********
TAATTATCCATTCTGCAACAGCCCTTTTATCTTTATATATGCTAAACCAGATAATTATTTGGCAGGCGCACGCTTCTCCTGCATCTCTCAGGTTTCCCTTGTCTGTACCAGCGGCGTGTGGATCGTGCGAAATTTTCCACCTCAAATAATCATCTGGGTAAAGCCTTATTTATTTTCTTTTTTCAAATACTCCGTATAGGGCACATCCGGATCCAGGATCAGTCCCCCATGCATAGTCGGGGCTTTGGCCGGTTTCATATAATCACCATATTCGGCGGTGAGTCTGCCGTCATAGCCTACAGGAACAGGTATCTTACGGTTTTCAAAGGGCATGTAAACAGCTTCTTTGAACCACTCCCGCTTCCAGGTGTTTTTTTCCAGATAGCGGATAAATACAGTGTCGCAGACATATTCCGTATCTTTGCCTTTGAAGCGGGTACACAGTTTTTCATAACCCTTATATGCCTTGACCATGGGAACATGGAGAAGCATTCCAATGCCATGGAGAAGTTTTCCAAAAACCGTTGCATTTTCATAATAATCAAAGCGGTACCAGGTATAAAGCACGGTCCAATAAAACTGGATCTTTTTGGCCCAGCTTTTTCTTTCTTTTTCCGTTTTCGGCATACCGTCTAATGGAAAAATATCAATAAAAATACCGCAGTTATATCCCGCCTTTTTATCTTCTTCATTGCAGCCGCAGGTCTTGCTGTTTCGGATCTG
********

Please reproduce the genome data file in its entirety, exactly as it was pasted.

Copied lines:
TAATTATCCATTCTGCAACAGCCCTTTTATCTTTATATATGCTAAACCAGATAATTATTTGGCAGGCGCACGCTTCTCCTGCATCTCTCAGGTTTCCCTTGTCTGTACCAGCGGCGTGTGGATCGTGCGAAATTTTCCACCTCAAATAATCATCTGGGTAAAGCCTTATTTATTTTCTTTTTTCAAATACTCCGTATAGGGCACATCCGGATCCAGGATCAGTCCCCCATGCATAGTCGGGGCTTTGGCCGGTTTCATATAATCACCATATTCGGCGGTGAGTCTGCCGTCATAGCCTACAGGAACAGGTATCTTACGGTTTTCAAAGGGCATGTAAACAGCTTCTTTGAACCACTCCCGCTTCCAGGTGTTTTTTTCCAGATAGCGGATAAATACAGTGTCGCAGACATATTCCGTATCTTTGCCTTTGAAGCGGGTACACAGTTTTTCATAACCCTTATATGCCTTGACCATGGGAACATGGAGAAGCATTCCAATGCCATGGAGAAGTTTTCCAAAAACCGTTGCATTTTCATAATAATCAAAGCGGTACCAGGTATAAAGCACGGTCCAATAAAACTGGATCTTTTTGGCCCAGCTTTTTCTTTCTTTTTCCGTTTTCGGCATACCGTCTAATGGAAAAATATCAATAAAAATACCGCAGTTATATCCCGCCTTTTTATCTTCTTCATTGCAGCCGCAGGTCTTGCTGTTTCGGATCTG